Here's a market signal that is hard to see from Wall Street. That is, turnaround--the practice of helping companies to preserve their access to capital during a period of financial wobble--is so unnecessary that you might call it dead.
The evidence is found in a couple of rarified nooks and crannies of the financial system. First, look at the booming operations of direct lending hedge funds. These funds are making loans to companies that might not have previously qualified for credit (or who might have called on turnaround consultants to help them qualify for said credit). Great news for the borrower--they have essentially cut out a pesky, if I may say, middleman. The hedge funds also operate with lower operating costs, including in branch operations. In part, this is because the funds do not have the need to manage assets versus liabilities, the way a bank balances deposits against loans. So far, so good for the borrower and their new lenders.
Did I mention that the hedge fund lenders also have reduced credit monitoring functions? This, too, might be seen as a relic of an over-regulated banking system. Then again...
The operative word is "might." Sometimes banks monitor credit for the purpose of sending a report to Washington. And sometimes they monitor credit for the purpose of getting their money back. Keeping with the credit theme, many commentators say that direct lenders are willing participants in the current trend toward low-covenant or no-covenant bank loans. That is, loans without contractual triggers that alert the lender to change in borrower's circumstances.
I recently asking a direct lending executive what they do when a borrower gets in trouble. And his answer was that the firm would "take over" the wayward borrower. If this is true, it suggests that the next cycle will be very different from other downturns. What will the national mood be when Joe's metal bending shop becomes a subsidiary of a hedge fund? Banks are forbidden from foreclosing on operating assets for the purpose of promoting their own ownership. Will this be true of their less-regulated cousins?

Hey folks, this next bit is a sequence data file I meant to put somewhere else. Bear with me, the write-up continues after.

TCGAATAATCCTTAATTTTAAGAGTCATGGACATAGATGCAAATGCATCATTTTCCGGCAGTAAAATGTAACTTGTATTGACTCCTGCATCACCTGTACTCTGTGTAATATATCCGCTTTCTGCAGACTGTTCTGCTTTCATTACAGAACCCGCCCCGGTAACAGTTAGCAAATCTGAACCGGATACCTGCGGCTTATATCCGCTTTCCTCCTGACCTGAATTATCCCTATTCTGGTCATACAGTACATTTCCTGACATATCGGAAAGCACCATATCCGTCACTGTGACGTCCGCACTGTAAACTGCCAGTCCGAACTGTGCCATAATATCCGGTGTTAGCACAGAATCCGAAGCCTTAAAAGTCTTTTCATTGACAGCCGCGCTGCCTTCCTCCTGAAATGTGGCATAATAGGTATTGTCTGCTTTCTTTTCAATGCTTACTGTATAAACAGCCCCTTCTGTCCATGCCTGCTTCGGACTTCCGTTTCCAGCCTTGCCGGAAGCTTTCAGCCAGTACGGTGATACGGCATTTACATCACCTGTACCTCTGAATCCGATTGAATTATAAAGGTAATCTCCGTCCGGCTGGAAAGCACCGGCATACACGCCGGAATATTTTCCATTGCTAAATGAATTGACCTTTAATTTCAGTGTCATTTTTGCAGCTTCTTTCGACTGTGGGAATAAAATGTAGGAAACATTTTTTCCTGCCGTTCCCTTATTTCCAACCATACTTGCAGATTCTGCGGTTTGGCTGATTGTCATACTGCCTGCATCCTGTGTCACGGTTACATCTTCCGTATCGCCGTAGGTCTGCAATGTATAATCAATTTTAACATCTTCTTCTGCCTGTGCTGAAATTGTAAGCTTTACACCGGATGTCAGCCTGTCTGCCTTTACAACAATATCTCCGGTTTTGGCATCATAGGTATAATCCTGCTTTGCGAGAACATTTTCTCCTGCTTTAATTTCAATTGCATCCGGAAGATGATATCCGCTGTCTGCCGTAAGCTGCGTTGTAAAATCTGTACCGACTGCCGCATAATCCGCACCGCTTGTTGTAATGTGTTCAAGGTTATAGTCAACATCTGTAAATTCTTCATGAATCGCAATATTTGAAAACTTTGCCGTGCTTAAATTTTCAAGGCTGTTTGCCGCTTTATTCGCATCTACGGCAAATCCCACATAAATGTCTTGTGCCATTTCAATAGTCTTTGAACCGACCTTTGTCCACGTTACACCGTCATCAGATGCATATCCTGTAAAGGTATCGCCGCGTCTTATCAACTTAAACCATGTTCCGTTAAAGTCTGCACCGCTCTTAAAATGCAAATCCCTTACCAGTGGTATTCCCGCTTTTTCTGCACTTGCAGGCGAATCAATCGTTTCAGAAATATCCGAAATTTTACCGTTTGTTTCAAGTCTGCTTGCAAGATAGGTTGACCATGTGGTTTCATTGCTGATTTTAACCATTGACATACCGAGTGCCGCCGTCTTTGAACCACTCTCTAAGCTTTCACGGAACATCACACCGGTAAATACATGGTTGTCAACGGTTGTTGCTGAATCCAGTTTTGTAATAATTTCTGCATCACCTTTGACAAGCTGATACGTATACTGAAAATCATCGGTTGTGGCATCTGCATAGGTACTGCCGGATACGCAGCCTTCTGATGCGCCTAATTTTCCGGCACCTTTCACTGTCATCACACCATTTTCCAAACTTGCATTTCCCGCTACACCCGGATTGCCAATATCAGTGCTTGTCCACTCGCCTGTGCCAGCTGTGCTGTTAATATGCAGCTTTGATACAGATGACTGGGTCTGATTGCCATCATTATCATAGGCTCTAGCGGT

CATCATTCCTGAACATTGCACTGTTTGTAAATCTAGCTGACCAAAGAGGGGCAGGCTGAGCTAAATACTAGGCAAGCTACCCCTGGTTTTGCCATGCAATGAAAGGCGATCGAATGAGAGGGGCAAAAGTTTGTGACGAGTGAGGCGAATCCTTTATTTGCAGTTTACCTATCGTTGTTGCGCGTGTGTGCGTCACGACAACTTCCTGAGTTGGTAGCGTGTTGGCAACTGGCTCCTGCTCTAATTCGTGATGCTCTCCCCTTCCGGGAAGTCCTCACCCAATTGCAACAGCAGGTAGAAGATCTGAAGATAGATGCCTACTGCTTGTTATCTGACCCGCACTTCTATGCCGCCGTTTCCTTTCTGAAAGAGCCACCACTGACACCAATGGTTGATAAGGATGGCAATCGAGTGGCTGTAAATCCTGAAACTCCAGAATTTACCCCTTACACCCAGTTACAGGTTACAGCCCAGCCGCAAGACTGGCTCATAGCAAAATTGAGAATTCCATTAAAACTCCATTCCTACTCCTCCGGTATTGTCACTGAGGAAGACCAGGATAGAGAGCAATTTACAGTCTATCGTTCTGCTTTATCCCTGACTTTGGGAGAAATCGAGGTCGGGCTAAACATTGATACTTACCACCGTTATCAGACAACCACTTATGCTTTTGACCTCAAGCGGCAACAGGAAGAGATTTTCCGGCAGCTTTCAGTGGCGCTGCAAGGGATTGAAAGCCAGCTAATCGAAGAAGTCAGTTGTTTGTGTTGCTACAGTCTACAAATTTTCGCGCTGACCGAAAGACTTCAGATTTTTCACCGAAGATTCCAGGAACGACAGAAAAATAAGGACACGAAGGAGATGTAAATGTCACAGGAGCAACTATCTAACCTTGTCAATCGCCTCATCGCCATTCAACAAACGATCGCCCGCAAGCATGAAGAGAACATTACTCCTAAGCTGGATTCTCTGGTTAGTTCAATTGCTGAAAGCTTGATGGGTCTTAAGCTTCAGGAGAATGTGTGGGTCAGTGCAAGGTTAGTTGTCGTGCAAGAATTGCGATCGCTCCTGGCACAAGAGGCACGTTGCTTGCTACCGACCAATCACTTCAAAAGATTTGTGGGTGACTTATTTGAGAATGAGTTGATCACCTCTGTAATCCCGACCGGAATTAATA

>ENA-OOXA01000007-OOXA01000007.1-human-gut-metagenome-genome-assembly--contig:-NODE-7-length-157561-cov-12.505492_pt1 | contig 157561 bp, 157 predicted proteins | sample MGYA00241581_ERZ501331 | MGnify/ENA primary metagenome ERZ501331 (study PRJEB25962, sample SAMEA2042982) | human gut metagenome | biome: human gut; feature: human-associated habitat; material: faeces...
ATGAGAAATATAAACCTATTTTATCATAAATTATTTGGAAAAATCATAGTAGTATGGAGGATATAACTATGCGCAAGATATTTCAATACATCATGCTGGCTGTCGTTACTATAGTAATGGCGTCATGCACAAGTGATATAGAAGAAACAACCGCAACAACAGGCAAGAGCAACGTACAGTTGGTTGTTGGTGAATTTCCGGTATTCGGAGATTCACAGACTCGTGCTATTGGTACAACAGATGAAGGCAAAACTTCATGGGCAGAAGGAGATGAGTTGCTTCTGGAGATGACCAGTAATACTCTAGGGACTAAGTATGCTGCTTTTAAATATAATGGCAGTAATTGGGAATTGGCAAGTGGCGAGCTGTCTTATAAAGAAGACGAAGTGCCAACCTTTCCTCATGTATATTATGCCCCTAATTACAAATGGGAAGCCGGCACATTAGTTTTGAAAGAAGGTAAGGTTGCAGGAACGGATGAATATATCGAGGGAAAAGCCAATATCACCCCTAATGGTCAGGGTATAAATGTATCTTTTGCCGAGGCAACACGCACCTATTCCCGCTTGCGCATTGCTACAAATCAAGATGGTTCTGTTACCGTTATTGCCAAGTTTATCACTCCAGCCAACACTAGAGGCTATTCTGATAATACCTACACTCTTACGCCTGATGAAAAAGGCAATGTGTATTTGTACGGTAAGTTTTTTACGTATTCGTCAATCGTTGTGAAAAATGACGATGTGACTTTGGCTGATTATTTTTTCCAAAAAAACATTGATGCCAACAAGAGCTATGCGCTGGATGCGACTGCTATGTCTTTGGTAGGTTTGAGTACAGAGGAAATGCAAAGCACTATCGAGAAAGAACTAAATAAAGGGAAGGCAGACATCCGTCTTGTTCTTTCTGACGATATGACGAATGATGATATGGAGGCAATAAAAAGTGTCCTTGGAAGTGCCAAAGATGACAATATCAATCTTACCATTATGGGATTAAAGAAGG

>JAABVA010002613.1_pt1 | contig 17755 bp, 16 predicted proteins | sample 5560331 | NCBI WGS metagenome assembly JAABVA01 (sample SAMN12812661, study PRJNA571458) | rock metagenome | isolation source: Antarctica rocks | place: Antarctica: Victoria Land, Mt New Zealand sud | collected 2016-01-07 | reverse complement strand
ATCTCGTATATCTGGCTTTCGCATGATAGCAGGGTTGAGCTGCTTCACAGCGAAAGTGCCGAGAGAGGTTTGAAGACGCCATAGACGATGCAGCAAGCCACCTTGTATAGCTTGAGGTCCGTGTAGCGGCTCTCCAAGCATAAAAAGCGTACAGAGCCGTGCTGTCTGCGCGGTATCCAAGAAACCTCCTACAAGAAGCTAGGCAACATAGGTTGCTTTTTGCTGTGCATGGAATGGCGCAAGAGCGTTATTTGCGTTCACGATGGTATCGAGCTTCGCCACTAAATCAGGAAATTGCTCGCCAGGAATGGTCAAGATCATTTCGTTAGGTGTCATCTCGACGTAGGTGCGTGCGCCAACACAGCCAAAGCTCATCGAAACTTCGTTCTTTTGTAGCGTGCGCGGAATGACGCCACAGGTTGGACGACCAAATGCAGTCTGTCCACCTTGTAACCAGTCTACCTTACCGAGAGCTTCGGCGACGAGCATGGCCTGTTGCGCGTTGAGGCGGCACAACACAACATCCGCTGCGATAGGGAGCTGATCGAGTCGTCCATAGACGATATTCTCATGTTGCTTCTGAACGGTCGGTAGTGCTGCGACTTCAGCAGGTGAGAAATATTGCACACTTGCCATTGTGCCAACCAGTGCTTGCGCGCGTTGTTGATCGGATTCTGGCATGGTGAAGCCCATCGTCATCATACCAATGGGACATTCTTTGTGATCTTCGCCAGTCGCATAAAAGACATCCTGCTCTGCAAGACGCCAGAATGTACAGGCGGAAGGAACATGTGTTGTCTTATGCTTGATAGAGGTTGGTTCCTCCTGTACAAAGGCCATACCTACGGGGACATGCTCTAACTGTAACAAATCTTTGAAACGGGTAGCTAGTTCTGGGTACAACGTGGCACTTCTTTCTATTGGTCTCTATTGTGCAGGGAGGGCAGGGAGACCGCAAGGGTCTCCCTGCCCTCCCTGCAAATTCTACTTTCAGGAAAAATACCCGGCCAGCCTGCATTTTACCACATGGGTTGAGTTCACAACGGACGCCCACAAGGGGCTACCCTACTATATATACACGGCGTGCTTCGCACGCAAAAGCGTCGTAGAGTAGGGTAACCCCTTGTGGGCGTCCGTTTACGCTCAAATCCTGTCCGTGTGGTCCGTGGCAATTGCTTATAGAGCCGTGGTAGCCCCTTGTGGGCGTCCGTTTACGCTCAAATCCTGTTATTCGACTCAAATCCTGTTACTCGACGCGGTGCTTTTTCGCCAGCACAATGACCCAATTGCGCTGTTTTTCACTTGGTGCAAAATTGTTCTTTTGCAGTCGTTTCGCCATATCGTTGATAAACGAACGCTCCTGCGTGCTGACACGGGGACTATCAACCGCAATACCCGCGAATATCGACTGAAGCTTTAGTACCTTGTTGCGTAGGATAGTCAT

The second evidence of turnaround's demise is seen in the quiet hallways of the banks' workout departments. (This is the department that either collects your loan balance, or bids you 'Aloha.' No borrower wants to be sent to the Aloha room.) The area is hushed, because there are far, far fewer workout folks needed now. Once upon time, if a firm hit a series of bumps in the road to profitability, a quiet referral to the collection specialists was in order. They in turn would suggest that a short course in rehab be entered, supervised by an unaffiliated, outside expert (i.e., me).
These days, there is so much money available to lend, all a bank has to do is clear the throat and suggest the borrower might be happier with another money-changer. Once the borrower gets the hint, there is abundance of coin ready to finance the most uncertain of financial setups.
The ironic sight, then, is of former workout officers who are clothed in rags, while rich borrowers light their cigars with c-notes. On the other hand, is it a sign of a possible inflection point if all the collection people are on the dole? Could that be a sign that we have gone too far in making fresh capital available?
Thankfully, middle market companies are hungry for plenty of advice. Now they would like to grow as quickly, and as profitably, as possible. For them, the capitalist dream includes the word "exit" stapled to a big buyout check.
Sad to say, the workout world is dead, dead, dead. There are mounting piles of fuel for the next fire, but as of yet, no signs of smoke.